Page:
On the trauma services at Harborview, R2s learn: injury patterns and classification schemes of fractures; how to prioritize the treatment of patient injuries; and gain an understanding of the management algorithms for straightforward to complex trauma. There are four morning teaching conferences each week for both residents and attendings. In addition, traumatology teaching rounds are held weekly.

    When R5s return to Harborview as a chief, they are responsible for learning the nonoperative and operative management of orthopaedic trauma. In addition, it is their duty to educate the juniors.

    Harborview Medical Center is a very special place for residents. The excellent support provided by the faculty and staff, the challenging cases, and heavy work load make it an ideal place to learn orthopaedic trauma.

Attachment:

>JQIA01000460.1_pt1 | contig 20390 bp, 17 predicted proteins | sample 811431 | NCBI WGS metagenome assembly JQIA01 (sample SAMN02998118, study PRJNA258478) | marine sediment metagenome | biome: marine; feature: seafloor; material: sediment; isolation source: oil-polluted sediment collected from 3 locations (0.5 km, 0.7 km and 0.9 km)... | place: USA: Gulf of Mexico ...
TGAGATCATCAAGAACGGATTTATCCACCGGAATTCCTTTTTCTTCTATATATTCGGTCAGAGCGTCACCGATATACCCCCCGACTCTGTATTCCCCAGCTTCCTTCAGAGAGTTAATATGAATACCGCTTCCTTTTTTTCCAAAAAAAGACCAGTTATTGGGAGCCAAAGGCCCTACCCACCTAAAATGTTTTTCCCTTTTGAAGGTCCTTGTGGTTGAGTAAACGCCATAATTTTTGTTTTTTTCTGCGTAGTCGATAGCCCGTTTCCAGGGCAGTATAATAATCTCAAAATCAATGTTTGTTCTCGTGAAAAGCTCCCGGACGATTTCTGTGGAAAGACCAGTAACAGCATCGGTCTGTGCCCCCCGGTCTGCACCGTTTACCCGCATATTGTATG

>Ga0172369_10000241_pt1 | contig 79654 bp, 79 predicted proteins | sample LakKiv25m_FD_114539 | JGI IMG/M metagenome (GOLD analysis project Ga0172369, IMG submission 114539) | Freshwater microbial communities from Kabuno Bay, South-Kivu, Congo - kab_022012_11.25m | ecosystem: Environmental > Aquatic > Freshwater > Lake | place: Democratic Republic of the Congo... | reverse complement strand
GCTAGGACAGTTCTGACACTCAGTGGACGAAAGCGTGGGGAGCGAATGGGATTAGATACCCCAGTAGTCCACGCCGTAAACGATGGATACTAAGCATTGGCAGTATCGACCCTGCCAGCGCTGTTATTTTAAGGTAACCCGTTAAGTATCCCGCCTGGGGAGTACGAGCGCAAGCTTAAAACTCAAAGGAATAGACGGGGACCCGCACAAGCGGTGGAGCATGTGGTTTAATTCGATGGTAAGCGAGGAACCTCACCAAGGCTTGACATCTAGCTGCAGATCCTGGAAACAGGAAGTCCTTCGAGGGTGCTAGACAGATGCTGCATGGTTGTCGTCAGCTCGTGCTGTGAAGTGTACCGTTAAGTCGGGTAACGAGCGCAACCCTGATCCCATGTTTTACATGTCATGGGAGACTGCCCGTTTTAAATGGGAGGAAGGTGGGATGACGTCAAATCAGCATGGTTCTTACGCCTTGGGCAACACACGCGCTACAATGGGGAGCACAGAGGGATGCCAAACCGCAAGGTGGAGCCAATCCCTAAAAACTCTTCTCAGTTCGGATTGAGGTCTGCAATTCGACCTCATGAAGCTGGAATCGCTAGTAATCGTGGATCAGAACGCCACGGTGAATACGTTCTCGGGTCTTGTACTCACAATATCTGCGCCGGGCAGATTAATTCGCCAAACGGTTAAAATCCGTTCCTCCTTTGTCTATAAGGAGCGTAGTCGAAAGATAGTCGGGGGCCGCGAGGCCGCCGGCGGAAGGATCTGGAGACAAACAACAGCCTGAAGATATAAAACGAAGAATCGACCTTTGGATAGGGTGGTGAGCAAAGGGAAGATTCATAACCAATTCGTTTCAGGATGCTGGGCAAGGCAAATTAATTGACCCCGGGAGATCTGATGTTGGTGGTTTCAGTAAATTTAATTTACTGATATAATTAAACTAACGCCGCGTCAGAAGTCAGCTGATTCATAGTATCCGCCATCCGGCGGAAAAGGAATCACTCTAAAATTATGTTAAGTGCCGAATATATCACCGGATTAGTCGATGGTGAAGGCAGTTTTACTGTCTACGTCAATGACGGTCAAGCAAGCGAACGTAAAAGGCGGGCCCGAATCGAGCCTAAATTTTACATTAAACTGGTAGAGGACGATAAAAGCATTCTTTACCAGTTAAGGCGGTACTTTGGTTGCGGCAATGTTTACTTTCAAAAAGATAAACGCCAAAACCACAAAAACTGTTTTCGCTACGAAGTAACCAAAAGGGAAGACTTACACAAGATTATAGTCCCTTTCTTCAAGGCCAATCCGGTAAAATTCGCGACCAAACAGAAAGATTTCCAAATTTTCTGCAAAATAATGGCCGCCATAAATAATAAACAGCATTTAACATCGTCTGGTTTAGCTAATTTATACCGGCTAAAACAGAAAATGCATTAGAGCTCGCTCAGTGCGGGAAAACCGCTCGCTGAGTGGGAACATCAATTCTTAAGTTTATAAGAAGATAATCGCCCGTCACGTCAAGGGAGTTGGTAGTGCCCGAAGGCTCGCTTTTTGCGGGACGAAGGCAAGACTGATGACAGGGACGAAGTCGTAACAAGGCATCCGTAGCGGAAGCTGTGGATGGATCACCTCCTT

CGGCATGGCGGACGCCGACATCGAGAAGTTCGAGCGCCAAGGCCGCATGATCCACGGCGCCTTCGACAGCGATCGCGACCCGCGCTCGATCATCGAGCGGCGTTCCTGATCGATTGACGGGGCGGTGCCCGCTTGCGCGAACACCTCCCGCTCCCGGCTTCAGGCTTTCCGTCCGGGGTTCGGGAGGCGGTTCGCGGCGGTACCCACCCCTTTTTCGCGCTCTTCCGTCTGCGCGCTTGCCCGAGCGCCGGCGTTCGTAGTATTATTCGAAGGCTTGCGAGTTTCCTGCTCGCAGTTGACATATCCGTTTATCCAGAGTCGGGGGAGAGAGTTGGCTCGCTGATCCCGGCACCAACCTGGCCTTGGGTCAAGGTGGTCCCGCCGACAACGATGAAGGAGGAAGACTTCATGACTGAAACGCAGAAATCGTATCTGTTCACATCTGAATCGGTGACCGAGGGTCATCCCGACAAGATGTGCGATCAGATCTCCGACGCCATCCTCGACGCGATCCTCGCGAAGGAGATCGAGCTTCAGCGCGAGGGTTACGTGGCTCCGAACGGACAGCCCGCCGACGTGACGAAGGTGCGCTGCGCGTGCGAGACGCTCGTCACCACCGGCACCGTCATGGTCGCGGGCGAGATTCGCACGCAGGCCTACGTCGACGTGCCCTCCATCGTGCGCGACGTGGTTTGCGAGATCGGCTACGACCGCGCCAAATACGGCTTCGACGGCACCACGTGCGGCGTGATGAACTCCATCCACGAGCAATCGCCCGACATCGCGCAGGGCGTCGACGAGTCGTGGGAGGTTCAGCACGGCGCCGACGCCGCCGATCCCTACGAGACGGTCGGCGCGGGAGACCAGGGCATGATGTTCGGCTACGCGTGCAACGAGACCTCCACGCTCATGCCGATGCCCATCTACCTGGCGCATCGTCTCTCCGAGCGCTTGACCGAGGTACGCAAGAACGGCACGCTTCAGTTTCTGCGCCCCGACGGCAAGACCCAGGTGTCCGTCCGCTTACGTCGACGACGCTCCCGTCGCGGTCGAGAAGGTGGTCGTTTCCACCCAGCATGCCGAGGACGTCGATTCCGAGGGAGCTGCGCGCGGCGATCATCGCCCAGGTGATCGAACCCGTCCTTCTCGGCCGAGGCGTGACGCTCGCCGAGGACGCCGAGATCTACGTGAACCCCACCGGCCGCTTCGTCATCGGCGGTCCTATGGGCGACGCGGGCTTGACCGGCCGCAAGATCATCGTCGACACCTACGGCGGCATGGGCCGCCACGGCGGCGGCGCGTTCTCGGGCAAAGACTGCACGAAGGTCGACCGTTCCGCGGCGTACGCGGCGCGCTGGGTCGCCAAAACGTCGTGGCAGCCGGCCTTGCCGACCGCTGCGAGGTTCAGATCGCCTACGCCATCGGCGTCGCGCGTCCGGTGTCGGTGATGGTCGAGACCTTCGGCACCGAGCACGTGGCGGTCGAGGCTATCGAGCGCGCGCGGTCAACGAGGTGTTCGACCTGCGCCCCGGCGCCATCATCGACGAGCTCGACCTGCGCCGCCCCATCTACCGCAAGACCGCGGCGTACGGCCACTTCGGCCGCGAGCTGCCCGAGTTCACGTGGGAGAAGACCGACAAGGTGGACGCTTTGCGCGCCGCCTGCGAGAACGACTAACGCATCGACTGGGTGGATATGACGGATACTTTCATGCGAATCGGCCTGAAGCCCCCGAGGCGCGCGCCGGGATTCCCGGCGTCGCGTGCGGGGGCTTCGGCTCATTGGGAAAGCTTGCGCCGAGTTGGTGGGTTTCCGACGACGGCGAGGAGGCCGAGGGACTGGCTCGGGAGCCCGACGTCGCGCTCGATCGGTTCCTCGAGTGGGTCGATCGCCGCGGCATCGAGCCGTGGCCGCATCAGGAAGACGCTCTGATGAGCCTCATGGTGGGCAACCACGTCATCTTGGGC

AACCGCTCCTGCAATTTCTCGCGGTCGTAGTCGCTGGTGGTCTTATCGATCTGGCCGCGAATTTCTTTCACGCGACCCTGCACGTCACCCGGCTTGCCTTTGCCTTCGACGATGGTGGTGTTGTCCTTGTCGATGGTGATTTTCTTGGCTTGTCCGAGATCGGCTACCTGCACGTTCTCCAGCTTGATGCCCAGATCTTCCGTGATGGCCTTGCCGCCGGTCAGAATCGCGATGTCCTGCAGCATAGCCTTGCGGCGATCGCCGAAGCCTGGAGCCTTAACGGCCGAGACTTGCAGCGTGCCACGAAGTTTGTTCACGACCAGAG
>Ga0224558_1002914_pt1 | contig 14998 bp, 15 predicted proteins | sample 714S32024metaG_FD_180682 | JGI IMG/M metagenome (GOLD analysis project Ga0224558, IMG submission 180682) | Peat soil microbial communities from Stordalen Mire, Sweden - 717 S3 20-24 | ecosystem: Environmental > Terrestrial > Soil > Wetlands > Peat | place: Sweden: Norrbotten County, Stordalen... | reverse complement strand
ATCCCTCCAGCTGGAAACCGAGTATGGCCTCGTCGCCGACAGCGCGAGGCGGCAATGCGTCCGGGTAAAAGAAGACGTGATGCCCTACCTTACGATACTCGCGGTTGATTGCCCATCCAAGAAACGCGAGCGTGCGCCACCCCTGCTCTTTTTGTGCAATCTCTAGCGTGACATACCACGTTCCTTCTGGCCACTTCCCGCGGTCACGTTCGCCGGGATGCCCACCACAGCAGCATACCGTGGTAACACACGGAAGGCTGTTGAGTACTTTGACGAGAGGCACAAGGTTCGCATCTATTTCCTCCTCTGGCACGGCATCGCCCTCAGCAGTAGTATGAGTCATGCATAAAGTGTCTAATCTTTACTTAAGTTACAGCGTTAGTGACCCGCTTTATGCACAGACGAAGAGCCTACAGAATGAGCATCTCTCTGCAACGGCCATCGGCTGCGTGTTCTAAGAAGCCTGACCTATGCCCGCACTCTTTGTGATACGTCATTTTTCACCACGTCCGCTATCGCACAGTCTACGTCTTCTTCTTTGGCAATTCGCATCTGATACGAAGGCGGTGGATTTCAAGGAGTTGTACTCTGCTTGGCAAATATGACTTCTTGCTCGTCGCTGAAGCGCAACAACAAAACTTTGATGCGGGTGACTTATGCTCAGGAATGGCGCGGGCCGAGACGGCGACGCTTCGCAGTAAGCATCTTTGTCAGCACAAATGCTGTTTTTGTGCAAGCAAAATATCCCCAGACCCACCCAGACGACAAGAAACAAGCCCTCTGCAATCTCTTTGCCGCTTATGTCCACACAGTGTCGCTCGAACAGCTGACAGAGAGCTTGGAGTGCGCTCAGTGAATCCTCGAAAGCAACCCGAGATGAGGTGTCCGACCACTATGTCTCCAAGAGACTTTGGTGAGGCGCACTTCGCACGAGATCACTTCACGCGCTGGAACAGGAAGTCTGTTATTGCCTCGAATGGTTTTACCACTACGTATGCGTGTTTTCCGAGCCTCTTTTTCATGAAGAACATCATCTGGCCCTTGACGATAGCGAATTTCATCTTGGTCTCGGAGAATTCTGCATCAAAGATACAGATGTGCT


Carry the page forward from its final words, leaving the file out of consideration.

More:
• Rheumatology

    About the Rotation

    Rheumatoid Arthritis

    Residents spend one month on this service working with Gregory C. Gardner, M.D. at the UW Bone and Joint Clinic and with Mary Bach, M.D. at the VA Puget Sound.

    Goals & Objectives

    To learn the spectrum of rheumatologic diseases including osteoarthritis, rheumatoid arthritis, lupus, the spondyloarthropathies, and gout under the excellent teaching and direction of Dr. Gardner. Residents learn to diagnose and manage rheumatologic diseases by perfecting their history and physical exam skills. They also learn how to perform an arthrocentesis of multiple joints in the clinical setting.